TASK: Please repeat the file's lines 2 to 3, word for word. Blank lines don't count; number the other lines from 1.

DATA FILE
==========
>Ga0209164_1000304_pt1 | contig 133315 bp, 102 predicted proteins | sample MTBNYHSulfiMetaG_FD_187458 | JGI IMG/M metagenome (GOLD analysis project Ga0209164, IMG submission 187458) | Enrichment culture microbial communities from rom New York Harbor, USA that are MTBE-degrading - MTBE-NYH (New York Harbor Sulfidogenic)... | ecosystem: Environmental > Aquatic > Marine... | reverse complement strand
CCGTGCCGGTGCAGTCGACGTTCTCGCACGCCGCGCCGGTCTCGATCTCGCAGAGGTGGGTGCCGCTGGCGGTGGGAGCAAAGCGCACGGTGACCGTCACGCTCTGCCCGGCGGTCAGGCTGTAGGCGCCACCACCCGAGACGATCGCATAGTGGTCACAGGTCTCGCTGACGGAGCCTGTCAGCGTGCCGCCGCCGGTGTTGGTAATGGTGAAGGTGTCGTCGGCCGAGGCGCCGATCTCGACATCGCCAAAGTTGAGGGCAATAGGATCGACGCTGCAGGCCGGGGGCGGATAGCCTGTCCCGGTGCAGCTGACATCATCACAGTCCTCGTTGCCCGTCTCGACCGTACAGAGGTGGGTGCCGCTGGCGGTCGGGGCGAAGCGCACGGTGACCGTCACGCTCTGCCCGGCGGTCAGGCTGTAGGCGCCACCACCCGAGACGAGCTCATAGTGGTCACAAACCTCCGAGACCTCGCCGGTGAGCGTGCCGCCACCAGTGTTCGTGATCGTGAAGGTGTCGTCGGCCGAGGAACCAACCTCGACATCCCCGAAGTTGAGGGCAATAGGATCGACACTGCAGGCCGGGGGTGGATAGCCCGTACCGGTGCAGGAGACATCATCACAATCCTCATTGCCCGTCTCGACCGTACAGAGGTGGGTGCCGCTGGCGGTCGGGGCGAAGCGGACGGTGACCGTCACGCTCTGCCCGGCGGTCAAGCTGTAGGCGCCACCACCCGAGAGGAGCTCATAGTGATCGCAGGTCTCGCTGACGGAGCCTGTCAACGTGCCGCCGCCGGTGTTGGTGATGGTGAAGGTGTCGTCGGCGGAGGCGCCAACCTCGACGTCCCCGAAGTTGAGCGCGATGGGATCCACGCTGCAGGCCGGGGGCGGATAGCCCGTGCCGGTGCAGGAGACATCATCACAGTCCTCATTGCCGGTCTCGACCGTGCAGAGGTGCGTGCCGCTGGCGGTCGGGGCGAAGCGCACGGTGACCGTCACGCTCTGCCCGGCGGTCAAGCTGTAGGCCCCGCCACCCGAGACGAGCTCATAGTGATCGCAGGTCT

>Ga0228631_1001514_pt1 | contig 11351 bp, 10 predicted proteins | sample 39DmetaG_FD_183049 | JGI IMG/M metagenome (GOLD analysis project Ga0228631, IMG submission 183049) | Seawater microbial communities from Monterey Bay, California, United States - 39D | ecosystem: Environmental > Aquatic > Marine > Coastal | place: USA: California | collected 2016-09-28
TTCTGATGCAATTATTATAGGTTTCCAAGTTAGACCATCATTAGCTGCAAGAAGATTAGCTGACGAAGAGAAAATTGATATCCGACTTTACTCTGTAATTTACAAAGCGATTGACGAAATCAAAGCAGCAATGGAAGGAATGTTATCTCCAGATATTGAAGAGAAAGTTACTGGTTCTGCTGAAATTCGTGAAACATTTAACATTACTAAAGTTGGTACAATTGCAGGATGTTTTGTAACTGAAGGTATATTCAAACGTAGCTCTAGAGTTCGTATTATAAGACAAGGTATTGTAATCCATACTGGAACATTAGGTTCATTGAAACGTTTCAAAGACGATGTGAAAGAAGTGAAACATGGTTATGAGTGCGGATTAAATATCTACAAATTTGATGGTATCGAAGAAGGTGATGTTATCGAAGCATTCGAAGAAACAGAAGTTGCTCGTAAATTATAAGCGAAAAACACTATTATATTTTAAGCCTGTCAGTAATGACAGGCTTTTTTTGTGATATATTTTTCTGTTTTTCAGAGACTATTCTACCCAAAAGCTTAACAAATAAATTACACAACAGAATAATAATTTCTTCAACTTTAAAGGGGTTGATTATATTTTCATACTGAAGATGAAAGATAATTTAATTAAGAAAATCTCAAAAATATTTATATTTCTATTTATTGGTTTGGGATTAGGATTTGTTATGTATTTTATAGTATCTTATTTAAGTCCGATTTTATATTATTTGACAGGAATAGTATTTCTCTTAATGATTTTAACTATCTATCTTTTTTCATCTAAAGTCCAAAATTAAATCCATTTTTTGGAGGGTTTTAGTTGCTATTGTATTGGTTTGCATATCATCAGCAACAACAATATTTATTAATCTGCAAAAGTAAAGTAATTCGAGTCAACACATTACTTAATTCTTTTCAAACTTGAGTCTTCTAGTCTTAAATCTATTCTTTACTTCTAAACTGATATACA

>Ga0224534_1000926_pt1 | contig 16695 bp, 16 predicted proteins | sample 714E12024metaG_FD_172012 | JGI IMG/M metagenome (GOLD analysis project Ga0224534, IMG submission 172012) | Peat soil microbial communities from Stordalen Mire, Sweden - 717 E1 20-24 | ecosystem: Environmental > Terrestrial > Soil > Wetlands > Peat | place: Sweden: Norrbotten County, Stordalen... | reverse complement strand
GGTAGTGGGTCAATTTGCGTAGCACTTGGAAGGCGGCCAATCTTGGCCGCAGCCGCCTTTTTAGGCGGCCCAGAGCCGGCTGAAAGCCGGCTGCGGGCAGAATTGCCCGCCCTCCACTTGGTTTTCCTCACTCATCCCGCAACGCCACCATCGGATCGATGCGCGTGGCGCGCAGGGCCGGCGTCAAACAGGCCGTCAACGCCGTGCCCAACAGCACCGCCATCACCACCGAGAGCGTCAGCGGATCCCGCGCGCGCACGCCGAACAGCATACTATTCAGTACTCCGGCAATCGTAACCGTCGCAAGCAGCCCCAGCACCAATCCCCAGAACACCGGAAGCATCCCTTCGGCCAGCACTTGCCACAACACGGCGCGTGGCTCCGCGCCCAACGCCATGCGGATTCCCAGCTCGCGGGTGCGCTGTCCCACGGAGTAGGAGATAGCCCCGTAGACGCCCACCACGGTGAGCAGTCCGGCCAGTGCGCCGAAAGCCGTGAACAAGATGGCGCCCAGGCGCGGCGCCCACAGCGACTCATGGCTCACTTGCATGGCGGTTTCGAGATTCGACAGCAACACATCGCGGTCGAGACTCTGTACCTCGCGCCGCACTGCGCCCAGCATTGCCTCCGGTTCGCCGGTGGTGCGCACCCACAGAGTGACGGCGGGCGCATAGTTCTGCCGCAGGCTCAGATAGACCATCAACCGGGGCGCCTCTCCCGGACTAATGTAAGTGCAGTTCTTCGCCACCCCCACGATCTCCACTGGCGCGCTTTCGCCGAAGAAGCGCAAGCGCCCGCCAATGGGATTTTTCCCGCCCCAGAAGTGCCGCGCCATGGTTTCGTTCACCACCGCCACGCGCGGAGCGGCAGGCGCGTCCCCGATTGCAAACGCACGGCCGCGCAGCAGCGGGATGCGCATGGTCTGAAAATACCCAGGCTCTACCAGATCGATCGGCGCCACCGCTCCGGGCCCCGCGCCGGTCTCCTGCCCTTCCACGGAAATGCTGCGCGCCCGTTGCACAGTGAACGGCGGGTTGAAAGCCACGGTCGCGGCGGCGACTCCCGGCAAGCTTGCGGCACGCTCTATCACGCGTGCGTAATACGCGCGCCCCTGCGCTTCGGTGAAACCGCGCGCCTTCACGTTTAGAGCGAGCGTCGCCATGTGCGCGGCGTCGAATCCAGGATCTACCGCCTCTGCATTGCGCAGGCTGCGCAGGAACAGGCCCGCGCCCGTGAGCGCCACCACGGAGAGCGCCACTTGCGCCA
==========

CCGTGCCGGTGCAGTCGACGTTCTCGCACGCCGCGCCGGTCTCGATCTCGCAGAGGTGGGTGCCGCTGGCGGTGGGAGCAAAGCGCACGGTGACCGTCACGCTCTGCCCGGCGGTCAGGCTGTAGGCGCCACCACCCGAGACGATCGCATAGTGGTCACAGGTCTCGCTGACGGAGCCTGTCAGCGTGCCGCCGCCGGTGTTGGTAATGGTGAAGGTGTCGTCGGCCGAGGCGCCGATCTCGACATCGCCAAAGTTGAGGGCAATAGGATCGACGCTGCAGGCCGGGGGCGGATAGCCTGTCCCGGTGCAGCTGACATCATCACAGTCCTCGTTGCCCGTCTCGACCGTACAGAGGTGGGTGCCGCTGGCGGTCGGGGCGAAGCGCACGGTGACCGTCACGCTCTGCCCGGCGGTCAGGCTGTAGGCGCCACCACCCGAGACGAGCTCATAGTGGTCACAAACCTCCGAGACCTCGCCGGTGAGCGTGCCGCCACCAGTGTTCGTGATCGTGAAGGTGTCGTCGGCCGAGGAACCAACCTCGACATCCCCGAAGTTGAGGGCAATAGGATCGACACTGCAGGCCGGGGGTGGATAGCCCGTACCGGTGCAGGAGACATCATCACAATCCTCATTGCCCGTCTCGACCGTACAGAGGTGGGTGCCGCTGGCGGTCGGGGCGAAGCGGACGGTGACCGTCACGCTCTGCCCGGCGGTCAAGCTGTAGGCGCCACCACCCGAGAGGAGCTCATAGTGATCGCAGGTCTCGCTGACGGAGCCTGTCAACGTGCCGCCGCCGGTGTTGGTGATGGTGAAGGTGTCGTCGGCGGAGGCGCCAACCTCGACGTCCCCGAAGTTGAGCGCGATGGGATCCACGCTGCAGGCCGGGGGCGGATAGCCCGTGCCGGTGCAGGAGACATCATCACAGTCCTCATTGCCGGTCTCGACCGTGCAGAGGTGCGTGCCGCTGGCGGTCGGGGCGAAGCGCACGGTGACCGTCACGCTCTGCCCGGCGGTCAAGCTGTAGGCCCCGCCACCCGAGACGAGCTCATAGTGATCGCAGGTCT

>Ga0228631_1001514_pt1 | contig 11351 bp, 10 predicted proteins | sample 39DmetaG_FD_183049 | JGI IMG/M metagenome (GOLD analysis project Ga0228631, IMG submission 183049) | Seawater microbial communities from Monterey Bay, California, United States - 39D | ecosystem: Environmental > Aquatic > Marine > Coastal | place: USA: California | collected 2016-09-28